Obama plan not the biggest factor for U.S. factory revival

Lion Brothers is outsourcing again. Unpaid child laborers will design one of the Owings Mills company's newest embroidered emblems.

That's a good thing, in this case. If the factory of the future is about fast turnarounds on custom orders produced close to the customer, Lion Brothers' new Girl Scout badge is a small but telling indicator that U.S. manufacturers might have a place in the global economy after all.

President Barack Obama's blueprint for reviving American factories should help retain and perhaps create manufacturing jobs at the margins. Tax incentives for capital investment and cutting income tax rates while eliminating loopholes could help U.S. manufacturing continue its recent rebound, manufacturers say.

But those factors aren't as significant as some that are largely out of U.S. control — the value of the dollar and the rising cost of manufacturing in China, for example. Neither are they as important as U.S. companies' attention to innovation, investment and change, which you can see at Lion Brothers every day.

The company makes tens of millions of badges for the Girl Scouts and Boy Scouts every year. Most are produced at Lion Brothers' plant in China, for the usual reasons of lower labor costs and other expenses.

But the Girl Scouts' new "Make Your Own" badge, which will be conceived and designed on the Web by Scouts — so that each girl's badge is unique — can't come from China.

The badges "are made one at a time," says Susan Ganz, Lion Brothers' CEO. "The cost of making one overseas and then shipping them back and individually packing them, labeling them and shipping them out would be time-prohibitive and costly."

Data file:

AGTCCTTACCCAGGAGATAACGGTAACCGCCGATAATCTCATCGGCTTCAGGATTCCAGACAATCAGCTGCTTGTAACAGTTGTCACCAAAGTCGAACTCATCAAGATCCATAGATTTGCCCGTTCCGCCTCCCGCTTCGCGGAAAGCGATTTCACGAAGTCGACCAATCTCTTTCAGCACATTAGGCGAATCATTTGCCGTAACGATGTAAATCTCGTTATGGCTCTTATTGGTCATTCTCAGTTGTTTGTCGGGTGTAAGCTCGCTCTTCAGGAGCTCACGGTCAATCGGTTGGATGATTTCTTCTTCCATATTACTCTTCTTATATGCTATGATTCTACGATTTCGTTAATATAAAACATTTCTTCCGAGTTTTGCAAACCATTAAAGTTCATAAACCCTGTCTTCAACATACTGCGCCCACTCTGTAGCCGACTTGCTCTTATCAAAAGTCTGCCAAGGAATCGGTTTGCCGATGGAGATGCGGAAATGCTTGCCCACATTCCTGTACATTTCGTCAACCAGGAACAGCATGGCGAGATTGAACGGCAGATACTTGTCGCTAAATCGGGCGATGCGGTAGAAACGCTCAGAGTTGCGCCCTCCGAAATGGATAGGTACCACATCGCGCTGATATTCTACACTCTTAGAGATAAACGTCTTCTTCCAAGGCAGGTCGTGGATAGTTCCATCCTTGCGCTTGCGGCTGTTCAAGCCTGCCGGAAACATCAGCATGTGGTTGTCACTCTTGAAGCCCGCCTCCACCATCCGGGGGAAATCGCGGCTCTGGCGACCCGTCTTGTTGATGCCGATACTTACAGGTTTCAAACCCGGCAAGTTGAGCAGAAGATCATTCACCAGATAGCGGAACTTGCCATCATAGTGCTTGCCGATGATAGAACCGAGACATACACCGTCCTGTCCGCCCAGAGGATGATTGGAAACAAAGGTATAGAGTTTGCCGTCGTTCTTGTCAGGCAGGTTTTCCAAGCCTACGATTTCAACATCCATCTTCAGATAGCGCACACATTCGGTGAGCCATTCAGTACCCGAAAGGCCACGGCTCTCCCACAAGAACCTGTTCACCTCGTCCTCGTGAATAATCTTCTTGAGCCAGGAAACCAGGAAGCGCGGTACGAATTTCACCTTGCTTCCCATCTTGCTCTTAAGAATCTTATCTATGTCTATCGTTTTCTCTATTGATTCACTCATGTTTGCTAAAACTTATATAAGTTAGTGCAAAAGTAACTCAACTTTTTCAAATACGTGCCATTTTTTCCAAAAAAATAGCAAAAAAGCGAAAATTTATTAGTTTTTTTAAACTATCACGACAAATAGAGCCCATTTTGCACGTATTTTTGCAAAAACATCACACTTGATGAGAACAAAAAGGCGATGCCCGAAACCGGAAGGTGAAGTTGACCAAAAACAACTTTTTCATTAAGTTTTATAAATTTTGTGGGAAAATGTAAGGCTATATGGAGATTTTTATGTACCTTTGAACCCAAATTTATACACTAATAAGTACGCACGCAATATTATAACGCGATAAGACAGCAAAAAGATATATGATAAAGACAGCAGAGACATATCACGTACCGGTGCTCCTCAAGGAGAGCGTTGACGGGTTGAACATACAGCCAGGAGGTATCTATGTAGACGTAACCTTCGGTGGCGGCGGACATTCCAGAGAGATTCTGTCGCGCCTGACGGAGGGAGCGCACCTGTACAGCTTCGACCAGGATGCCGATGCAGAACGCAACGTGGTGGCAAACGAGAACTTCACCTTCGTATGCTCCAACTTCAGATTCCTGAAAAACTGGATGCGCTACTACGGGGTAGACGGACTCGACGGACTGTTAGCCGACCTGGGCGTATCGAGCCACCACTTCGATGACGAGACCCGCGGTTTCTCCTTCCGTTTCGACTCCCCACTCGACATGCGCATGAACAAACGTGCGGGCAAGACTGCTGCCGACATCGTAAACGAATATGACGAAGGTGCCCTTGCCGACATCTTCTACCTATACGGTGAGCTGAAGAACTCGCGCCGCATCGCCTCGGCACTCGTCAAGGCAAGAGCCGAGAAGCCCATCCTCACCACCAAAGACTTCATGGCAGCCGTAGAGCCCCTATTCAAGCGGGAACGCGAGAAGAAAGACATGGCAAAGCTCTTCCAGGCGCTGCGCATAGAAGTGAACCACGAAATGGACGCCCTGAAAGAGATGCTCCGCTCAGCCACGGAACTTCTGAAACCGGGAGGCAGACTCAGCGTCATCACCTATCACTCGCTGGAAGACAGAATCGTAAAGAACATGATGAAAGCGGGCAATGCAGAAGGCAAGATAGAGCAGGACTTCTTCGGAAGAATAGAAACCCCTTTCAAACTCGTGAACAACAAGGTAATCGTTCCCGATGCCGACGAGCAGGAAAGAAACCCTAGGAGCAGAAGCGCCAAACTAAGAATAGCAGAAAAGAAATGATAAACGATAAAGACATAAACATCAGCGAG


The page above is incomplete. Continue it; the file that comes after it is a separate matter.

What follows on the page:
So they'll be made in Owings Mills, along with the other 30 percent of the company's Scout badges and emblems that need to be made on short notice for quick delivery.

"We have a huge opportunity, at this moment, to bring manufacturing back," Obama said in last week's State of the Union speech.

U.S. manufacturing, of course, never really went away. The news media focuses on auto plants and steel mills, but all over the country, small, unsung factories such as Lion Brothers, Morrell Park's Kenlee Precision and Hampden's Link Gear & Machine are producing the less glamorous fabrics and foundations of life.

The value of American-produced goods is higher than ever, adjusted for inflation. There is an argument about whether China has surpassed the United States as the world's biggest manufacturer. But the U.S. share of global factory output is still around 20 percent — relatively unchanged over the years.

The problem is the number of workers employed to make the stuff. Thanks to robots, computers and other automation, U.S. manufacturing employment has fallen from 19 million in 1980 to less than 12 million now.

Link Gear's 15 employees make twice as many gears and other machined products as 20 workers did in the 1990s, President Bob Link says.